City Leadership for Today

November 19, 2018

"To continue to deliver on the expectations and aspirations of communities’ urban leaders need a new type of leadership."

 

Last week Katherine O'Regan of Cities Leadership Institute addressed the 18th International Cities, Town Centres & Communities (ICTC) Conference in Perth.  Here is a summary of Katherine's presentation on leadership and cities.

 

 

 

 

 

 

 

 

 

 

 

 

 

 

 

 

Every community, every city contains complex ecosystems that constantly change.

While change in itself is not new, the pace, pervasiveness and penetrating breath of change is challenging traditional systems, processes and ways of doing things.

 

Conversations about how to deliver waste services more efficiently are being replaced with reviews of the value of different types of “waste” in the circular economy. There are diminishing discussions on the installation of parking metres and more on the predicative nature of data for the design and utilisation of mobility as a service.

 

Innovation and technology underpin many of these changes and challenges. It is shaping lives, lifestyles and workplaces, it is shifting social norms, and transforming the economy.

In this context of constant precipitous change city leaders are in the front line. They must manage increased urbanisation and the growing demands on already constrained resources. They must do more than adapt to the paradigm shift but work to keep ahead of the game.

 

To continue to deliver on the expectations and aspirations of communities’ urban leaders need a new type of leadership.

 

A leadership that recognises that the impact and importance of technology is not determined by an attraction to the latest smart shiny new ‘thing’. A leadership that instead has a confidence and capability centred on human competencies including creativity, originality and initiative, critical thinking, persuasion and negotiation.

 

A leadership that replaces the traditional, hierarchical, transactional notions with an organisational structure that is flat, horizontal and cross discipled. A leadership that fosters a culture and attitude founded on collaboration, relationships and agility, and a leadership that establishes local government as an enabler and facilitator.

 

Turning first to collaboration. A collaborative leader not only recognises but embraces ideas and insights from multiple sources. They accept they do not have all the answers, knowledge and skills and instead, proactively seek others to co-design, co-deliver and co-decide. In practice this could mean empowering a dozen external experts from start-ups, businesses, not for profits and entrepreneurs to hack a city strategy – editing, deleting adding, raising questions and providing solutions live.

 

Closely associated with collaborative leadership is a leader that is relationship orientated. In the urban context the relationship between the city and the citizens is paramount and by using data cities can develop relationship with more citizens understanding and responding to what they do.

 

Monitoring and analysing qualitative and quantitative data enable the relationship leader to filter the loud voices reverberating in the echo chambers of social media or at the usual community meetings and balance these with real insights on services, streets and stress points to develop personalised solutions, manage assets and divert resources to areas of higher need. In essence, being smart with data means that urban leaders can form meaning relationships with many citizens and govern for the whole community.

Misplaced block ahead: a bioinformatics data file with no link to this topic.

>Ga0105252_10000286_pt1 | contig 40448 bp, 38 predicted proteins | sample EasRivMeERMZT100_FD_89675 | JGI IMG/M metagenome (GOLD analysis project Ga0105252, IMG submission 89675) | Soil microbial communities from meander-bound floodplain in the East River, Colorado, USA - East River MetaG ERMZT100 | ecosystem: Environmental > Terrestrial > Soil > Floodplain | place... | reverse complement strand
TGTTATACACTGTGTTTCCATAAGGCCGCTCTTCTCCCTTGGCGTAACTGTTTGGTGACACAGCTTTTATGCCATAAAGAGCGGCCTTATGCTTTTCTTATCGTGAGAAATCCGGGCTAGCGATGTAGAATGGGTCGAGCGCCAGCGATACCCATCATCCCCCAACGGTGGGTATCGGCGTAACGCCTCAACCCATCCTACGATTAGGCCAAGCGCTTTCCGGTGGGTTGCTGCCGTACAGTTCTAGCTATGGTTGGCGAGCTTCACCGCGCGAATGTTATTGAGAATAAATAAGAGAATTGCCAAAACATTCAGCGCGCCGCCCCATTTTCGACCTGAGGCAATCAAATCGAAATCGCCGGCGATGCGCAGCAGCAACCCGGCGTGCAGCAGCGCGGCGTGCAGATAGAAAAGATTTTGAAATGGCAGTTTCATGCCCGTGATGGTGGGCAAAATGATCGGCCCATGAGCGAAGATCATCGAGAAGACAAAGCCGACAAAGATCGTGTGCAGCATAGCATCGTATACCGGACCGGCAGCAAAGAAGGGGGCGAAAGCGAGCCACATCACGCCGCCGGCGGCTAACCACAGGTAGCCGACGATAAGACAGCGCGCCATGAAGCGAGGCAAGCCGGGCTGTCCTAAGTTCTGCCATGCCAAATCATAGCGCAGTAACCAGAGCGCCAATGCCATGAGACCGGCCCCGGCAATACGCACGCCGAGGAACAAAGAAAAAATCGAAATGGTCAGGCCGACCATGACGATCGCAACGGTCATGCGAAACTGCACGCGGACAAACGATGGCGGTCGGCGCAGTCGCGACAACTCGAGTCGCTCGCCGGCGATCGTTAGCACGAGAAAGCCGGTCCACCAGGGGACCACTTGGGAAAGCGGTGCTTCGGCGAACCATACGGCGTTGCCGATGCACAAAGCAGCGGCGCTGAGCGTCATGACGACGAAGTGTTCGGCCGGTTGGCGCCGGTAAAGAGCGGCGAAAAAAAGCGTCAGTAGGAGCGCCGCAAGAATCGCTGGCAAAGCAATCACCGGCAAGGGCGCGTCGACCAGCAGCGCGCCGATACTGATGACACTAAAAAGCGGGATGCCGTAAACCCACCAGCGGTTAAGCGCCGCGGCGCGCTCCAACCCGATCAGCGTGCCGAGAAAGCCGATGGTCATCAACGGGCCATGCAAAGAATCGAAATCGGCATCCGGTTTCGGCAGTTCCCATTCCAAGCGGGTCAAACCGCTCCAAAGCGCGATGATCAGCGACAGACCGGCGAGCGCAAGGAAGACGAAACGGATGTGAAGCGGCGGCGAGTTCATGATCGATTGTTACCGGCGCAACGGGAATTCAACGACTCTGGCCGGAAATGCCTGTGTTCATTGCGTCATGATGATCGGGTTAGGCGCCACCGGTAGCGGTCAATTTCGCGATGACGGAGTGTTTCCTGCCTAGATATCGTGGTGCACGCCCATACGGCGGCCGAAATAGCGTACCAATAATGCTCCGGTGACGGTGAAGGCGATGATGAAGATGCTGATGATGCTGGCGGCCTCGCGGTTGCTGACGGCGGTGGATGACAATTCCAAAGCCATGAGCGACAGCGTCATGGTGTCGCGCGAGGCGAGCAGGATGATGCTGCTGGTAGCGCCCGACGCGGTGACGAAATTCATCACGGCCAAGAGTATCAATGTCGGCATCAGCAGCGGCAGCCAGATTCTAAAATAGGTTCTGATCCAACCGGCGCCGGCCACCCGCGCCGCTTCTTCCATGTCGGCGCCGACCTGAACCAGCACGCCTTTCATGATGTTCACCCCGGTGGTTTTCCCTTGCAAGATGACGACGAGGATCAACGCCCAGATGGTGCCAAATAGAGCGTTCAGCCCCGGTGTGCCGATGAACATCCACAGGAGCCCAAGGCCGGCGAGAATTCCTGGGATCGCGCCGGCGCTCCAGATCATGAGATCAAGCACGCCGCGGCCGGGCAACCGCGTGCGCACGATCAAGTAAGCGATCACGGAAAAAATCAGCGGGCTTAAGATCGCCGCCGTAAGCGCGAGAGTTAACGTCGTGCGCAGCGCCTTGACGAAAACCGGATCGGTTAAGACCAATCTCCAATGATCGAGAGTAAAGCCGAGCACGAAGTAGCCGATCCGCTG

Keeping ahead of change likewise demands agility, an ability to respond quickly, to be iterative and to integrate. Too often too many months are spent developing a business case, allocating budget and then delivering the project or programme.

 

An agile leader values responsiveness over reticence, learning over lagging and fortitude over failure. Leveraging pilots and trials they find local solutions to wicked problems that then can be modified, adapted and scaled.

 

Finally, and perhaps the most challenging is the leadership characteristic, enabling. Here the enabling leader shifts the city from a provider of services to a platform provider. The city becomes a ‘go to hub’ to access services that a third party delivers, the city is a trusted provider and referrer of information, a connector and has a focus on community capacity building rather than an internal capacity to do all things. This enabling leader recognises that they are not the sole or the ‘best’ actor in the local eco – system and that they can achieve more through others.

At the heart of every great city is great leadership.

 

It is through great local urban leadership that cities will be productive, accessible, liveable places that attract talent, encourage innovation, and create jobs and prosperity.

 

The certainty and acceleration of change means that right now, cities, towns and communities need leaders that are collaborative, and relationship orientated, that are agile and enable others.

The time is now to make the change.

 

This is a summary of the presentation given by Katherine O’Regan, Executive Director, Cities Leadership Institute at the 2018 International Cities, Town Centre and Communities Conference, Perth.

 

KEYWORDS: Collaboration, leadership, innovation, capacity building, peacemaking

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